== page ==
The general consensus is that 2014 is a big year for t20 cricket in England and Wales. Despite inventing the format in 2003 we’ve had to look on enviously as more glamorous tournaments in India and Australia have stolen the limelight.
That’s not to say that we don’t still have an excellent competition which remains highly popular, but in t20 both on and off the pitch you must evolve constantly or risk being left behind. The ECB’s solution is the revamped t20 Blast.
Bucking the trend to play t20 tournaments in short, sharp windows the t20 Blast will run through most of the season from May 16 to August 23. The obvious worry is that counties wouldn’t be able to attract the same calibre of overseas player that they had in the past but a brief glance at the squads shows that this won’t be the case.
Aaron Finch (Yorks), Glenn Maxwell (Hants), Saeed Ajmal (Worcs), Jesse Ryder (Essex) and Graeme Smith (Surrey) will all add star quality and excitement. Arguably, though, it’s the return of two English players that could pull in the most punters.
Kevin Pietersen is to juggle his IPL, t20 Blast and Caribbean PL commitments, even flying between the Caribbean and London while the CPL takes place. I for one can’t wait to see how he responds to his axing by England – don’t be surprised if you see a hungry and motivated KP near the top of the run scoring charts.
Even more intriguing is the potential return of Freddie. Yes that’s right, Andrew Flintoff may be thrilling crowds around the world for the first time since he retired in 2009. Come on, who saw that coming?! We wait with baited breath to hear what comes of his discussions with Lancashire but whether it happens or not, it can not be argued that the t20 Blast is short on star dust.
The other notable scheduling difference is the shift to a Friday night dominated fixture list – 87 of the 126 group games will be on that day. The benefits should be obvious with more families coming through the gates and, hopefully, consistently big attendances. Somewhere like Chelmsford should be particularly lively as fans warm up for a night on the tiles – might need two ear-pieces when I’m there!
Structure of a tournament is clearly important but there are other vital factors to overall success, some of which can’t be controlled. Nothing can be more pivotal than the weather. It’s impossible to underestimate the effect a hot, dry summer will have on this year’s t20 Blast and this is surely the one thing the organisers will be praying for the most. Last year attendances went up 70 per cent thanks largely to the regular sunshine.
Something that can be controlled, however, is the quality of pitches. In the past some counties have doctored conditions to suit their own teams but this doesn’t always produce an enjoyable spectacle and surely that is the whole point of t20? Not everyone will agree with me but the shortest format needs to be about the ball flying out the park and fairly big scores.
Often low scoring Test matches are thrilling to watch but I’m not sure the same applies to t20. Imagine you’re watching a game for the first time – would you prefer to see 110-9 v 95-8 or 160-6 v 155-7? I’m not saying the scales should always be tilted firmly in favour of the batsmen but the days of producing slow, hard-to-score-on pitches should be cast aside if we want to keep t20 entertaining in this country.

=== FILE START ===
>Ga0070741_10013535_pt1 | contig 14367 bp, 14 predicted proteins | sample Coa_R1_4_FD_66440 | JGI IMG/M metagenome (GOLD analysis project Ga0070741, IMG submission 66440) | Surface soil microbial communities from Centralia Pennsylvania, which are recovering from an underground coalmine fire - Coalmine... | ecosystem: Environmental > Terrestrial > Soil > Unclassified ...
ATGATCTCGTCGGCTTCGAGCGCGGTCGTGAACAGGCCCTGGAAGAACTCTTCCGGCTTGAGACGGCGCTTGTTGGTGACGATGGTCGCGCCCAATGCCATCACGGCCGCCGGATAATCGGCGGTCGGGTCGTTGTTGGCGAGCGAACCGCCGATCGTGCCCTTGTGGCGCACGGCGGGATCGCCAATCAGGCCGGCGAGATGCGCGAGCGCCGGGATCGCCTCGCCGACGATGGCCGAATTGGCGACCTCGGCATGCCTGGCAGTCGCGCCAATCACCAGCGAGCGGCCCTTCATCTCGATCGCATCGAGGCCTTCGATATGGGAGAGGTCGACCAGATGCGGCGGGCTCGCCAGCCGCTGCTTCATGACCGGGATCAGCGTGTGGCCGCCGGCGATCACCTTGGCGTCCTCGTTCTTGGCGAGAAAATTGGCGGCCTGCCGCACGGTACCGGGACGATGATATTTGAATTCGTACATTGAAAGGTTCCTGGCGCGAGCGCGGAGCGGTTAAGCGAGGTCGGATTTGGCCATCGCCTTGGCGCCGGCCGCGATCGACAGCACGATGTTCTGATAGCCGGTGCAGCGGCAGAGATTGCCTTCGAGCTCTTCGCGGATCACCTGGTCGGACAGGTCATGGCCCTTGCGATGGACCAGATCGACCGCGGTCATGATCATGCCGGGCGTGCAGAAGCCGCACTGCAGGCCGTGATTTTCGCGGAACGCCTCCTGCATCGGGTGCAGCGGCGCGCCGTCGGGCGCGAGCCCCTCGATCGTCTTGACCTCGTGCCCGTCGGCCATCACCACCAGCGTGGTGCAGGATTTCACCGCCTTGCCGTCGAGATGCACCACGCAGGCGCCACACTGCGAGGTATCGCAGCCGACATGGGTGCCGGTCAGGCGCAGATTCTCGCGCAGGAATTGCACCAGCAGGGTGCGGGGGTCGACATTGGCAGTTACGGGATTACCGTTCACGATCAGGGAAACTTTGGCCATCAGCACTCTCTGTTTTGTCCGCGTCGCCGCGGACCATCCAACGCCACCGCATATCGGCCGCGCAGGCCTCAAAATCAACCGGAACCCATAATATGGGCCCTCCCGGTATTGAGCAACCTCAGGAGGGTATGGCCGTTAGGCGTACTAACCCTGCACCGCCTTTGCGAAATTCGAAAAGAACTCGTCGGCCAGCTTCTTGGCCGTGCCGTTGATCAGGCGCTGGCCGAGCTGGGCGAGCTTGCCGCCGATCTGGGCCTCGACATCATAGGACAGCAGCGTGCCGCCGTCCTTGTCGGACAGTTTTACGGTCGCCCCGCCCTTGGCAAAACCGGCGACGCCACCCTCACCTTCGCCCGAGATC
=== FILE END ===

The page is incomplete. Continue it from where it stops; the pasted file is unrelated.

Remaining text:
Predictions in t20 are a mug’s game but here goes. Most pundits will say the South Group is usually stronger than the North and that could well be the case again, although as Northants showed last year never write off the underdog in the shortest format.
Having said that, it would be a huge achievement for them to become the first side to successfully defend the title. The hugely influential Cameron White has so far not been re-signed, England all- round prospect David Willey has not bowled yet this year and captain Alex Wakeley is likely to miss the entire season through injury.
Elsewhere in the North Group it will be interesting to see what the Jos Buttler effect can do for Lancashire and Notts should, as usual, be big contenders to make the knockout stages. With a batting line-up featuring Alex Hales, Michael Lumb, Samit Patel and James Taylor they should put plenty of runs on the board and they have a decent seam attack to worry the opposition, too.
For me, though, Yorkshire could be the team to beat up North. They may have come bottom of the group last season but Finch is a huge presence at the top of the order and if they see enough of the likes of Gary Ballance, Joe Root, Jonny Bairstow and Tim Bresnan I think they have a chance of repeating their form of 2012 when they made it to the final.
There are only two groups this year, with the Midlands/Wales/West Group ditched in favour of just North and South. In the South it’s hard to look beyond Hampshire. The most successful t20 side of recent times were surprisingly knocked out by Surrey in the semi-finals last year but with a similar squad and Glenn Maxwell back to add massive fire-power expect them to be a force again.
Sussex surely can’t be as bad as last year while Essex will hope big Jesse Ryder can give them the impetus to go one better than last year when they went out in the semis.
Perennial bridesmaids Somerset are always strong on paper, the big question is have all the near misses knocked the belief out of the current squad? I’ll go with Yorkshire, Notts, Essex and Hampshire to make the semis with Yorkshire to win it – if I’m completely wrong, just call me a mug!